North Dakota Employment Grows Slightly Despite Oil Slowdown


A drilling rig operates on Friday, Nov. 20, 2015, south of Tioga, N.D. Amy Dalrymple/Forum News Service

With North Dakota’s oil boom fading everyone is watching the state’s economy closely. The slowdown in oil and gas activity has hit the state’s revenues hard, but it can be hard to see too much difference in the state’s labor market.

Today North Dakota Job Service issued its most recent jobs report. The state’s seasonally adjusted unemployment rate was 2.8 percent in January of 2016. It was 2.7 percent in December, and 2.7 percent in January of 2015.

So, not much has changed. Meanwhile, both the number of people employed in the state and the number of people who are unemployed grew as well compared to last January.

The unemployed number grew a lot more, by nearly 1,000 people, but the total number of people employed grew by about 100 people. Both the size of the state’s labor force, and the number of people working, are significantly higher than in January of 2014.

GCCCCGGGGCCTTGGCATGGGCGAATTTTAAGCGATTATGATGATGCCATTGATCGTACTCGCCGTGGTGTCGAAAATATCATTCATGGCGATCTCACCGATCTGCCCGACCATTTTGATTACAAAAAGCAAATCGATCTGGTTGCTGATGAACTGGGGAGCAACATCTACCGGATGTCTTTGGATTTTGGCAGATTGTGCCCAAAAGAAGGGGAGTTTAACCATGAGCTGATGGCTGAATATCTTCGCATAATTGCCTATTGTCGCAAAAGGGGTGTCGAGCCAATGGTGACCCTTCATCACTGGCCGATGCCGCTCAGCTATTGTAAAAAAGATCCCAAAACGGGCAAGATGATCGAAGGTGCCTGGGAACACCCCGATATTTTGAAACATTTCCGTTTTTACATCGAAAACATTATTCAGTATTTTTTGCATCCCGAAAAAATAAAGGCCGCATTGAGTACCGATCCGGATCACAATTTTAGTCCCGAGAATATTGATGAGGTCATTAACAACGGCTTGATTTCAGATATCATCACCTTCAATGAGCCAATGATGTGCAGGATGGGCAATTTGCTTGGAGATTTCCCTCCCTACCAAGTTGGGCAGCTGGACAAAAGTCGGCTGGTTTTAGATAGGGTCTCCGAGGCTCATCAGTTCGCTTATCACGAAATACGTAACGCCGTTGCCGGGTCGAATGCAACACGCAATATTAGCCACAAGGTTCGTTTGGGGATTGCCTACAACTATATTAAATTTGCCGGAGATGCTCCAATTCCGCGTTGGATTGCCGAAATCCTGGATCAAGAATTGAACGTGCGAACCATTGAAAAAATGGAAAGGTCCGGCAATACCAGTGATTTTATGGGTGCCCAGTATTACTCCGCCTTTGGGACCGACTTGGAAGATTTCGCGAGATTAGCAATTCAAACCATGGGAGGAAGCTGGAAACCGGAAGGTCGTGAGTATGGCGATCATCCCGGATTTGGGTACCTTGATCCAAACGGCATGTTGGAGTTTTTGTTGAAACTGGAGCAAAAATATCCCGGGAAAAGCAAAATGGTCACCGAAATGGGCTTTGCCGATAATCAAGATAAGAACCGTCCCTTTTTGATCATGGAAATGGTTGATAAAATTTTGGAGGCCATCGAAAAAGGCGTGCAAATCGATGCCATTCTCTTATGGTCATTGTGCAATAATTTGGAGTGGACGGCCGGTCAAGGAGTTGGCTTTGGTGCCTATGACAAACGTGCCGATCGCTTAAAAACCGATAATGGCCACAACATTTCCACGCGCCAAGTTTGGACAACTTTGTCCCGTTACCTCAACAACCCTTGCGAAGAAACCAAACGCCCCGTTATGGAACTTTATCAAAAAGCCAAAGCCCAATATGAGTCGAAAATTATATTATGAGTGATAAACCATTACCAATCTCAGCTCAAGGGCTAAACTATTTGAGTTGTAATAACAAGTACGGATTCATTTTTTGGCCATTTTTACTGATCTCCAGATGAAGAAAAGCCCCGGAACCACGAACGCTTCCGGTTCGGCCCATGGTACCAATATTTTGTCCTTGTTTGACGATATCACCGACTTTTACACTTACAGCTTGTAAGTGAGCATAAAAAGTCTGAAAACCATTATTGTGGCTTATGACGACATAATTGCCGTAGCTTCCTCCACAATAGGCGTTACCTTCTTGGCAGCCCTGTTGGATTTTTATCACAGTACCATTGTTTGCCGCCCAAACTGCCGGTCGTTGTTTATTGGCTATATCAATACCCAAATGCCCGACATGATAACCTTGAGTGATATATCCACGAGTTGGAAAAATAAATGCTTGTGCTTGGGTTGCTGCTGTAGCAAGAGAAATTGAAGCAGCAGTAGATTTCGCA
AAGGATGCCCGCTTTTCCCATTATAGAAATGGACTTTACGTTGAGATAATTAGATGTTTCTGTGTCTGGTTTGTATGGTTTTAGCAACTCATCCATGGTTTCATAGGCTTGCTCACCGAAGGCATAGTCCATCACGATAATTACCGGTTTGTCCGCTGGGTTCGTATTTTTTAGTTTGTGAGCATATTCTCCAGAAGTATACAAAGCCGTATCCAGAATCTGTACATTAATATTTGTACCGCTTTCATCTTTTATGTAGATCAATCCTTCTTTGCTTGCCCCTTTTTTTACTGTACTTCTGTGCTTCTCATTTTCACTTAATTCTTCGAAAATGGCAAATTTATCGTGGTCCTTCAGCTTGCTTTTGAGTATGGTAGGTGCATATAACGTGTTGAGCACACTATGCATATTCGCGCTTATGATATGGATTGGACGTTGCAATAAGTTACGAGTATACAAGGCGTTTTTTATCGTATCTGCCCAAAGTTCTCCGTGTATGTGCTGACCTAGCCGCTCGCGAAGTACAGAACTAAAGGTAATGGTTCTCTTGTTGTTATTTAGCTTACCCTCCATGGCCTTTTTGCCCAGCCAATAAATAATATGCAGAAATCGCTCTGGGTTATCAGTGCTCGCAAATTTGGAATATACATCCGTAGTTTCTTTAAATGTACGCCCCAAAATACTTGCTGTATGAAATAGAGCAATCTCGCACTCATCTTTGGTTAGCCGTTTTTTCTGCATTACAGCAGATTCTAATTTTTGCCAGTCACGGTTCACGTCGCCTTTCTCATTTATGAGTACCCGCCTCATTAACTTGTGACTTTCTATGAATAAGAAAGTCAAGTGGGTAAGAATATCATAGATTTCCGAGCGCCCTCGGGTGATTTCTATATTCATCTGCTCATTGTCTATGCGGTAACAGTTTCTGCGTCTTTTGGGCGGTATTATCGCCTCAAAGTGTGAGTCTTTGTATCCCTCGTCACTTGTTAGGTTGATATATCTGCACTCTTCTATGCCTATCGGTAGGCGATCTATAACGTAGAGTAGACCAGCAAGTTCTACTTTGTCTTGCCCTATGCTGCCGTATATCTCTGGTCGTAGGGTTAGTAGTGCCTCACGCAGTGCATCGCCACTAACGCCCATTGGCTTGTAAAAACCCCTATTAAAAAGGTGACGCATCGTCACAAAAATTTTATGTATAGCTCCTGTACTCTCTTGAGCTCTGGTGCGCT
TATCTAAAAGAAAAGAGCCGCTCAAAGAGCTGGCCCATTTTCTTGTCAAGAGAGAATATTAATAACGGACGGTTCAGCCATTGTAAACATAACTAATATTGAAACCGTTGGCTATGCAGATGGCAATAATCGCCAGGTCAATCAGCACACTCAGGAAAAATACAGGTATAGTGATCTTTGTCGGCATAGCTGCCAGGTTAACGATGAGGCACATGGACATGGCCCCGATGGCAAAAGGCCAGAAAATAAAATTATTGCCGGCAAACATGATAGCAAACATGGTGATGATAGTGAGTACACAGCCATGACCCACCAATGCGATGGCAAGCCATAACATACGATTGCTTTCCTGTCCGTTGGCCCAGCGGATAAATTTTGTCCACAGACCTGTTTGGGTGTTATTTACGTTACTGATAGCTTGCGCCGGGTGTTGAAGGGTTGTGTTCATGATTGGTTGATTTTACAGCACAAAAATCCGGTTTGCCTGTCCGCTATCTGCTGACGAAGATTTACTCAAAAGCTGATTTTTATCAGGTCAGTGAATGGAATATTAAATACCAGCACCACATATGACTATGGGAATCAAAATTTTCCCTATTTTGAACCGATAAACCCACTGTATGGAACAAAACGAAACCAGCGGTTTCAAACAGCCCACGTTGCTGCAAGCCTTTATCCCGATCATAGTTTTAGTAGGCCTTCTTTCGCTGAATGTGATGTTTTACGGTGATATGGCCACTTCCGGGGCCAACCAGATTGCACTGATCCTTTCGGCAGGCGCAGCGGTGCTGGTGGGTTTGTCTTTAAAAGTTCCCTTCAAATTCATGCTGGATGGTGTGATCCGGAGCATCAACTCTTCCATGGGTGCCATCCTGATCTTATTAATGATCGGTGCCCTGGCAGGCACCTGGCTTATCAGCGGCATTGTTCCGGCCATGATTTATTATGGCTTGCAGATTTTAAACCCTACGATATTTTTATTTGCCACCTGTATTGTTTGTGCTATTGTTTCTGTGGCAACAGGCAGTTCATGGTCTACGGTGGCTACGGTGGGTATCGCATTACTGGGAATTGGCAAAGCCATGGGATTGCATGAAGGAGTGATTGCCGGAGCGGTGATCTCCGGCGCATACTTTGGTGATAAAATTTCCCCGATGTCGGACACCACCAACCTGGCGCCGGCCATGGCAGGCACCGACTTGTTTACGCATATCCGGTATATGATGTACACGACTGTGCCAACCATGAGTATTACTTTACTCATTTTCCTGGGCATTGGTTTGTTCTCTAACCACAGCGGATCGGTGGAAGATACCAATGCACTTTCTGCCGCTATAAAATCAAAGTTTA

Here are the trend lines for the civilian labor force (basically the number of people available to work in the state) and the state’s total employment:

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It’s actually pretty remarkable how stable North Dakota’s job market has been despite the oil slowdown. “There are 145 total jobs lost for every [oil] rig pulled,” energy analyst Michael Filloon wrote for SAB last week. Since the peak, we have lost 177 rigs in North Dakota. This estimate would produce an estimated total job loss of 25,665.”

So why aren’t those workers showing up in North Dakota’s job numbers?

A lot of the workers probably just left the state when the jobs dried up.

Others probably got absorbed into the state’s labor market in other ways. North Dakota has a nearly perpetual labor shortage, as UND economist David Flynn noted in a SAB post last month. Someone losing their oil industry-related job can probably find another job pretty easily.

Heck, earlier this month the state was still reporting more job openings than there were unemployed people.

Either way, the state’s job market seems stable. For now.